The Rocky Mountains of Colorado offer a wondrous mosaic of habitats from lowland prairies to treeless alpine tundra. At the 40th parallel near Boulder, the Continental Divide reaches its easternmost point in the United States, producing steep and convoluted relief across which climate and ecology differ dramatically. The abrupt topography compresses habitats and ecotones (the transitions between habitats) into remarkably condensed communities of animals and plants. Thus, ecologists can study a diversity of ecosystems in one local area that is equivalent in scope and richness to that which occurs across the 1,200 miles (2,000 kilometers) between Boulder and the Canadian Arctic. For bats, this remarkable landscape provides for the coexistence of a diverse assemblage of species.
My students at the University of Northern Colorado and I have been conducting research on bat populations in the region for 13 years. This persistence illuminates long-term population trends in this richly varied medley of bats. The underlying questions of our studies have been: (1) do the limited water resources of arid landscapes influence roost-site preferences and reproductive ecology of bats, and (2) does water availability influence how bat populations and communities are structured?
Our research produced a number of unexpected results, especially concerning what appears to be surprisingly complex cooperative behavior, as well as mineral acquisition, maternal-roost clustering and the critical importance of near-roost water sources for milk production by mother bats. After 13 years, we are beginning to stitch together the natural history of the nine resident bat species and the importance of water sources to stability and sustainability of populations.
Unfortunately, our data also strongly suggest a potentially devastating impact of climate change on these bats: increasing regional temperatures, declining precipitation and reduced stream flow appear to negatively influence the ability of females to reproduce.
Upon leaving their high-elevation hibernation sites in late April or early May, bats descend into the food-rich lowlands. Males and females, which hibernated together, break away into bachelor and maternity groups. Females typically return year after year to the same rock-crevice roosts, usually located near small-stream water sources. We consistently find maternity roosts of various species located close to relatively stable but small-scale water features.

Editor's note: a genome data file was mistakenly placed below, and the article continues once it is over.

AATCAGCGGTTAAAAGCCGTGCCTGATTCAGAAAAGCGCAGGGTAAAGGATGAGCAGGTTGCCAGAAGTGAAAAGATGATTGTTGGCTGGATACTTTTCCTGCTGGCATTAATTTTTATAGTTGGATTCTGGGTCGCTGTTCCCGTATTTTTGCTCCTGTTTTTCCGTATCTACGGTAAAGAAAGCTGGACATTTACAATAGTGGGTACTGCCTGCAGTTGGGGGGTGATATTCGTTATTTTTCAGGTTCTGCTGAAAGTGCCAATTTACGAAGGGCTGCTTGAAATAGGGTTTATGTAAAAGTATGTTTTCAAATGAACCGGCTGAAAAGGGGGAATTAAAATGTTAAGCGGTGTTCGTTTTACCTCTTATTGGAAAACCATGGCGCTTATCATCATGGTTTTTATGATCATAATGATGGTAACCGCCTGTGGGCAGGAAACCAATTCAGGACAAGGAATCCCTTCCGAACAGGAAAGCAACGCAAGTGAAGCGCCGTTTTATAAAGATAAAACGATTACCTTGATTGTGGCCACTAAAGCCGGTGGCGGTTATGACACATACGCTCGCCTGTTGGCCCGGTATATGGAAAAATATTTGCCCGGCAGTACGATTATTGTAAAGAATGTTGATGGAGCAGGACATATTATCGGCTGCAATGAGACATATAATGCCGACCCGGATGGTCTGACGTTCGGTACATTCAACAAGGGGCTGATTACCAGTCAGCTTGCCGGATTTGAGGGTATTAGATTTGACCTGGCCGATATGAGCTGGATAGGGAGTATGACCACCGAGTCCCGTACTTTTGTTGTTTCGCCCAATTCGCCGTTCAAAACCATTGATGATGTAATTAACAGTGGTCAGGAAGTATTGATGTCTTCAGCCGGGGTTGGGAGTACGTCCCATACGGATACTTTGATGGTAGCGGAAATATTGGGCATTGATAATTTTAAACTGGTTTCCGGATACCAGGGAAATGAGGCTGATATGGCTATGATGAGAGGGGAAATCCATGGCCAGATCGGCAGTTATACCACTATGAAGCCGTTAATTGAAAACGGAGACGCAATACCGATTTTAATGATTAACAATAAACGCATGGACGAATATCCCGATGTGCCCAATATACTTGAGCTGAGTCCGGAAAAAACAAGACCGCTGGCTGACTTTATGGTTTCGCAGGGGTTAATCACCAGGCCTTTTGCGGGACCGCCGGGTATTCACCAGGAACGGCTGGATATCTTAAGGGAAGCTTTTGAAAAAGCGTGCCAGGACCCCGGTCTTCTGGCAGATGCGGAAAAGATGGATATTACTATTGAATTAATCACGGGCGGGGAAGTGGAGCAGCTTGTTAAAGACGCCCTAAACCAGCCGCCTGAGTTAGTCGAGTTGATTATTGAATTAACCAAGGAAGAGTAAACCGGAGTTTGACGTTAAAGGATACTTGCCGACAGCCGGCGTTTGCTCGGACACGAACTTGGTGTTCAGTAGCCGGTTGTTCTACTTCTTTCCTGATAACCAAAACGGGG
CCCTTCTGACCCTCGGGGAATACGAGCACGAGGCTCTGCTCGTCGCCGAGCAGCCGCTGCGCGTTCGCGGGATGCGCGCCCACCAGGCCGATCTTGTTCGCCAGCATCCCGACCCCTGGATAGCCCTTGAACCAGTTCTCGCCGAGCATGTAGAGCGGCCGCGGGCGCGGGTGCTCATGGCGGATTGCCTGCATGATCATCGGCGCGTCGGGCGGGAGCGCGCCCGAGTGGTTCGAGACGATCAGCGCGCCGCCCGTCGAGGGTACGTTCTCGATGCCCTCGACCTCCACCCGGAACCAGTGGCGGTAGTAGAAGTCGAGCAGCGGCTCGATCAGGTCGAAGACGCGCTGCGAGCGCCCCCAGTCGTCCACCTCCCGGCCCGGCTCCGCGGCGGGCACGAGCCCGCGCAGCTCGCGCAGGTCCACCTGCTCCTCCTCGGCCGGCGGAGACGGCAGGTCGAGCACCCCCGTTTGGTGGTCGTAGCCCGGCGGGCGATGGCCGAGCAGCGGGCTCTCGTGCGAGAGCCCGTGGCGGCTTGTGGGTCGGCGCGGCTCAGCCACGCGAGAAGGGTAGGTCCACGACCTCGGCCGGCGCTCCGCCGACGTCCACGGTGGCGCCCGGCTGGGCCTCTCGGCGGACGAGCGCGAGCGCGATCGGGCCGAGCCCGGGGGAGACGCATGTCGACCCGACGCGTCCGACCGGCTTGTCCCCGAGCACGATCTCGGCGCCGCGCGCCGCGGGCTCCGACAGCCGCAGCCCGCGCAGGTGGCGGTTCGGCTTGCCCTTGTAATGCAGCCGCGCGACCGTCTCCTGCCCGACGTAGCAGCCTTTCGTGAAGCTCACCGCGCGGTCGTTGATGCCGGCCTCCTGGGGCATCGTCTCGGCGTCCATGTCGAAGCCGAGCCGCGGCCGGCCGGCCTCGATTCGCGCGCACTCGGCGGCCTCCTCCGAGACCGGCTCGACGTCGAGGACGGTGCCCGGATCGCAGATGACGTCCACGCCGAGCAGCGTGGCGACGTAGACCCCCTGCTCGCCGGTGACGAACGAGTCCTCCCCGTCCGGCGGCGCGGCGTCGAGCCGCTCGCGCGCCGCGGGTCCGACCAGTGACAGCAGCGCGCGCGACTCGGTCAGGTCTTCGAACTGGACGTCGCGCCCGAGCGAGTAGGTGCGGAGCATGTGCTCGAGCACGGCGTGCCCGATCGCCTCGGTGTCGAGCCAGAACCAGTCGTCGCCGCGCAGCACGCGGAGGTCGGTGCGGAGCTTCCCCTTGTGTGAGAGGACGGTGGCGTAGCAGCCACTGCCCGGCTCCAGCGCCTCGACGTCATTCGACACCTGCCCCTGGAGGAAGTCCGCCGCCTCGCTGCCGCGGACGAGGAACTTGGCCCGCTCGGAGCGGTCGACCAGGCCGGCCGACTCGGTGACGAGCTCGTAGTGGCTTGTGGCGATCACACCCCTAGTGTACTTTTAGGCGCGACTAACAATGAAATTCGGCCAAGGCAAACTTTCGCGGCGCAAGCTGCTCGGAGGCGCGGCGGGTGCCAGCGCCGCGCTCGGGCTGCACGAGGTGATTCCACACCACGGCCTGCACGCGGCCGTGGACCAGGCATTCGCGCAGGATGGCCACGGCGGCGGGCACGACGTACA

Some of these pools are less than six feet (1.8 meters) in diameter, yet they buzz with activity after sunset, as hundreds of bats descend to the surface to drink. They must replenish water lost during their daytime siestas within sun-baked rock crevices where higher roost temperatures help with gestation. Some bats have been shown to lose more than 30 percent of their body mass through evaporative water loss over a single 12-hour roosting cycle. When females are lactating water-rich milk for their young, water loss may even be higher.
The combination of hot, dry roosts, small body size and lactation suggests that reproduction in these female bats is a staggering effort that likely explains why we find maternity colonies of multiple species near reliable pools of water. At dusk, water-stressed females descend to drink soon after emerging from their day roosts, skimming the surface multiple times before leaving the area.
It is not only the crevice-roosting bats that come to drink. At many watering sites, we catch all nine resident species, including less abundant species, such as the hoary bat (Lasiurus cinereus) and silver-haired bat (Lasionycteris noctivagans), that use trees as roosts. Their presence increases the already-high numbers of bats trying to squeeze into these small pools for a drink. Nights following the hottest, driest days correlate with the highest activity levels at water sources, where, at first glance, the scene looks like sheer chaos.
Upon closer examination, however, the apparently lawless free-for-all turns out to have a definite and unexpected order and process. As various species leave their roost sites within minutes of each other, they do not all come to the pool simultaneously. Instead, they arrive in species or colony groups in a specific and predictable order night after night, year after year.
Peaks of activity are distinctive for each species. We confirmed this phenomenon by recording exact capture times of each bat that visited to drink and by compiling data over several years. The pattern was consistent: bats drinking at these small pools are organized by predictable visitation times, without which individual access to the water would be problematic at best.
Even more astonishing, however, is the discovery that the bats actually line up to drink, rather than simply diving in from every direction. The chaos of bats zipping and milling a few feet above the water is completely at odds with what is happening at the surface. Working with Dr. James Simmons of Brown University, we used a thermal-imaging camera to record this amazing behavior at the smallest, most active pools.
All bats that approached for a drink did so singly. Each one came in from a specific direction and followed a drinking pathway – not unlike a landing strip at an airport. Further, the film revealed that bats entering the 'drinking queue' did so by making a wide turn away from other bats above the pool, then circling into the precise approach path. We observed multiple bats entering the drinking path one after the other and following one another across the water's surface in a single-line approach.